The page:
Ecstasy History and Statistics
Ecstasy is the popular name for the illicit, recreational drug 3,4-methylenedioxymethamphetamine or MDMA. It is known by many other terms including “Molly,” “E,” and “X."
History of Ecstasy
Anton Kollisch, a chemist at the pharmaceutical company Merck, first discovered MDMA in Germany in 1912. Researchers were not interested in the drug itself, but instead used it to synthesize methylhydrastinine, a potential treatment for uterine bleeding.
The first major tests of MDMA for toxicity in animals were conducted at the University of Michigan in the 1950s for the US Army. In the mid 1970s, this compound came to the attention of a former chemist for the Dow chemical company named Alexander Shulgin, known as the “godfather of ecstasy,” while he was researching a related psychoactive compound, MDA.
Shulgin and David Nichols from Perdue University published the first report on the subjective effects of MDMA in humans in 1978 and compared the drug to marijuana or magic mushrooms without hallucinations.
Their description of ecstasy’s disinhibiting effects soon caught the interest of psychotherapists who viewed the drug as a potential tool to overcome patients’ fears and increase their insight into their own emotions; however, MDMA was never approved by the Food and Drug Administration (FDA) or subjected to clinical trials.
Soon after its introduction into psychotherapy, some people soon began using MDMA for recreational purposes. Because it has a unique set of effects characteristic of both stimulant and hallucinogenic drugs, the name “ecstasy” was coined as a pithy description of the drug’s effect on users.
MDMA’s ability to produce the following effects is responsible for its popularity among users:
- Feelings of euphoria.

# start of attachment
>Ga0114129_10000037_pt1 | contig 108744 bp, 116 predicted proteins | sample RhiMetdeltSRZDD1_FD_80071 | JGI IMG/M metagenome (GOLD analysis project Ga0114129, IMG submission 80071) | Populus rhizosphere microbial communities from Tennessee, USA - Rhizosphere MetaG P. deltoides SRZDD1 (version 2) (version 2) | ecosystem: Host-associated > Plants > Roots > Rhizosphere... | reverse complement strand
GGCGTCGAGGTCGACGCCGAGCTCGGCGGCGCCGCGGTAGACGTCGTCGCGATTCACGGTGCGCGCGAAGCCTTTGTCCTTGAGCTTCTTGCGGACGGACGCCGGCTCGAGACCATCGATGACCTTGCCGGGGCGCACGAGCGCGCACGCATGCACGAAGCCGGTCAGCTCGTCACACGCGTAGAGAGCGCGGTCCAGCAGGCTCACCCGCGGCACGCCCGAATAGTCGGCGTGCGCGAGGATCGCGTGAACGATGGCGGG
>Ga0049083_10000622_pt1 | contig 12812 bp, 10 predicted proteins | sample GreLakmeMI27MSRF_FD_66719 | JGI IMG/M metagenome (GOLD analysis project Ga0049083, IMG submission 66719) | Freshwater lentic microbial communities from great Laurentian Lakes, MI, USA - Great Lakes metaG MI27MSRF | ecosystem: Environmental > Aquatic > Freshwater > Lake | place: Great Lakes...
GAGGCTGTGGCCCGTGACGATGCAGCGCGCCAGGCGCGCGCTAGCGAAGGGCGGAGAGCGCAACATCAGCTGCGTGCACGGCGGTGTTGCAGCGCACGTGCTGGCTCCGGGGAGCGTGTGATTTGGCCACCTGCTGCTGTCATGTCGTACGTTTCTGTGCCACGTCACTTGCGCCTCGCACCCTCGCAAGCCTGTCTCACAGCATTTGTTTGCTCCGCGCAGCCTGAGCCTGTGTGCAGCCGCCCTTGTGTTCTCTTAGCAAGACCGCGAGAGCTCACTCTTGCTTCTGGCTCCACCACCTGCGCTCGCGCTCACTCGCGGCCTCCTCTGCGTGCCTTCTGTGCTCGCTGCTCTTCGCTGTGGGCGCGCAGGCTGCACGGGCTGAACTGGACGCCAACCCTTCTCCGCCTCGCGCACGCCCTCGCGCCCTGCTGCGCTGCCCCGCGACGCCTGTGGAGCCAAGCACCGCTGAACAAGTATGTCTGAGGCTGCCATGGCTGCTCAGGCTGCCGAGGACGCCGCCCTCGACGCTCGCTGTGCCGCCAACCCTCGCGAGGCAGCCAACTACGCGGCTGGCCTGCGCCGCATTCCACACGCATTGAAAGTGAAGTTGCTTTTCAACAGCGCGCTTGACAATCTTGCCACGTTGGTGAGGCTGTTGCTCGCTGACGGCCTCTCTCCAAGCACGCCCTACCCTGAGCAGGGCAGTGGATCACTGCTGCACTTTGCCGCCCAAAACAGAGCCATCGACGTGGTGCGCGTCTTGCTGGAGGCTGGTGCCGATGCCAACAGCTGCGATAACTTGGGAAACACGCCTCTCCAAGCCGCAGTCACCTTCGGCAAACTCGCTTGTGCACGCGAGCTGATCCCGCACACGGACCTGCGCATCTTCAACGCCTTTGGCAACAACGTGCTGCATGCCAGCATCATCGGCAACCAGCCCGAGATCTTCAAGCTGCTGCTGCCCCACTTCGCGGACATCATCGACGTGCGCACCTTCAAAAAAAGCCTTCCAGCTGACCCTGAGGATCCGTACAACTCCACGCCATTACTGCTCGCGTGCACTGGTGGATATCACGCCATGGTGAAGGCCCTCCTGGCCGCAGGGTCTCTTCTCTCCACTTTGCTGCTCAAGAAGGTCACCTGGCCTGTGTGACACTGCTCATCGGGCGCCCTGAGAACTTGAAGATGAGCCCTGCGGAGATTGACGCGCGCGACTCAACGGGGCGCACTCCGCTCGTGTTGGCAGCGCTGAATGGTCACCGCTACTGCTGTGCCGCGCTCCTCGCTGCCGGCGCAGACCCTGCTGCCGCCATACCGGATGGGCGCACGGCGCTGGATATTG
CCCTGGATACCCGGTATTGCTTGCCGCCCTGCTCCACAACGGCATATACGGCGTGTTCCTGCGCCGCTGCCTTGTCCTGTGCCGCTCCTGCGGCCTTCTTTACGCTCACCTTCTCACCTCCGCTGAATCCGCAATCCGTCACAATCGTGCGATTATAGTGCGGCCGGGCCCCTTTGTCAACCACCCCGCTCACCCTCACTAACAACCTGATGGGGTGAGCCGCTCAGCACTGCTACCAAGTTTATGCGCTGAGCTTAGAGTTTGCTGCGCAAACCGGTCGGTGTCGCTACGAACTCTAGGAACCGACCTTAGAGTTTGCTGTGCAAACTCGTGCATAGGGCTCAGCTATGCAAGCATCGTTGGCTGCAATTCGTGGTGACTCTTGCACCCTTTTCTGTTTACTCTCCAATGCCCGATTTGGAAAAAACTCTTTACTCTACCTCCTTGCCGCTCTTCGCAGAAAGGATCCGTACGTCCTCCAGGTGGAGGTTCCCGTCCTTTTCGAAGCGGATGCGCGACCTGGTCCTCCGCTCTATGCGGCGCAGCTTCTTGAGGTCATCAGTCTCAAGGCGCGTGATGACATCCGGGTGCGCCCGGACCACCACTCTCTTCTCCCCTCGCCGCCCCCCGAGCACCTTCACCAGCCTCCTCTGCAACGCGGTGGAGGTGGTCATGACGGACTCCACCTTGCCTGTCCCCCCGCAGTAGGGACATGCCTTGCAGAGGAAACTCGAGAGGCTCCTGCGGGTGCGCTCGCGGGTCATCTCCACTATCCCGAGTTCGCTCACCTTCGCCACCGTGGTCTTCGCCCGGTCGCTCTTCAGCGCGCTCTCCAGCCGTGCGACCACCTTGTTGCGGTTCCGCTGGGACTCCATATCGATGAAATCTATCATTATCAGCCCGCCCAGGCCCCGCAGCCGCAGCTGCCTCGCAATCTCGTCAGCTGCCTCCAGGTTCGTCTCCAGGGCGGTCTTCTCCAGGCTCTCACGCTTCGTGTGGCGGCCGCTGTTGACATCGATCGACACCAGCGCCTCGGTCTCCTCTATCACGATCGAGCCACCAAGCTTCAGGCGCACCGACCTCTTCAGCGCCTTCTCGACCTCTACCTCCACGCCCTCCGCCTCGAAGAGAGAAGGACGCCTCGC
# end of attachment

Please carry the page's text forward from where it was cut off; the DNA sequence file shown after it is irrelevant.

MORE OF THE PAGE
- Increased energy.
- Mild hallucinations.
Ecstasy is a so-called “party drug” - like ketamine and GHB - and is especially associated with the nightclub and rave scenes. However, it also has many dangerous effects, especially when combined with other substances. Learn more about the Serious Effects of Ecstasy Use.
Who's Abusing It?
Although MDMA was initially associated with white teenagers and young adults involved in the rave scene, the drug’s popularity has grown significantly beyond this demographic group since the 1980s.
The results of a survey of 268 users from Australia, the US, and the United Kingdom indicate that ecstasy abuse is not specific to one gender, education level, or employment status; however, young adults still have the highest rates of use.
Consider the following statistics on abuse:
- In 2013, over 17 million Americans reported having ever used ecstasy according to the National Survey on Drug Use and Health (NSDUH).
- The 2013 NSDUH also showed that the rate of MDMA use is highest among 18-25 year olds, with 12.8% reporting having ever tried it.
Although teen use of MDMA has decreased in the last decade, rates of use in the overall population have not changed much in recent years according to several different measures.
The numbers of people using ecstasy in the past month, using it in the past year, and the percentage of workers testing positive for the drug all show fairly stable levels from year to year.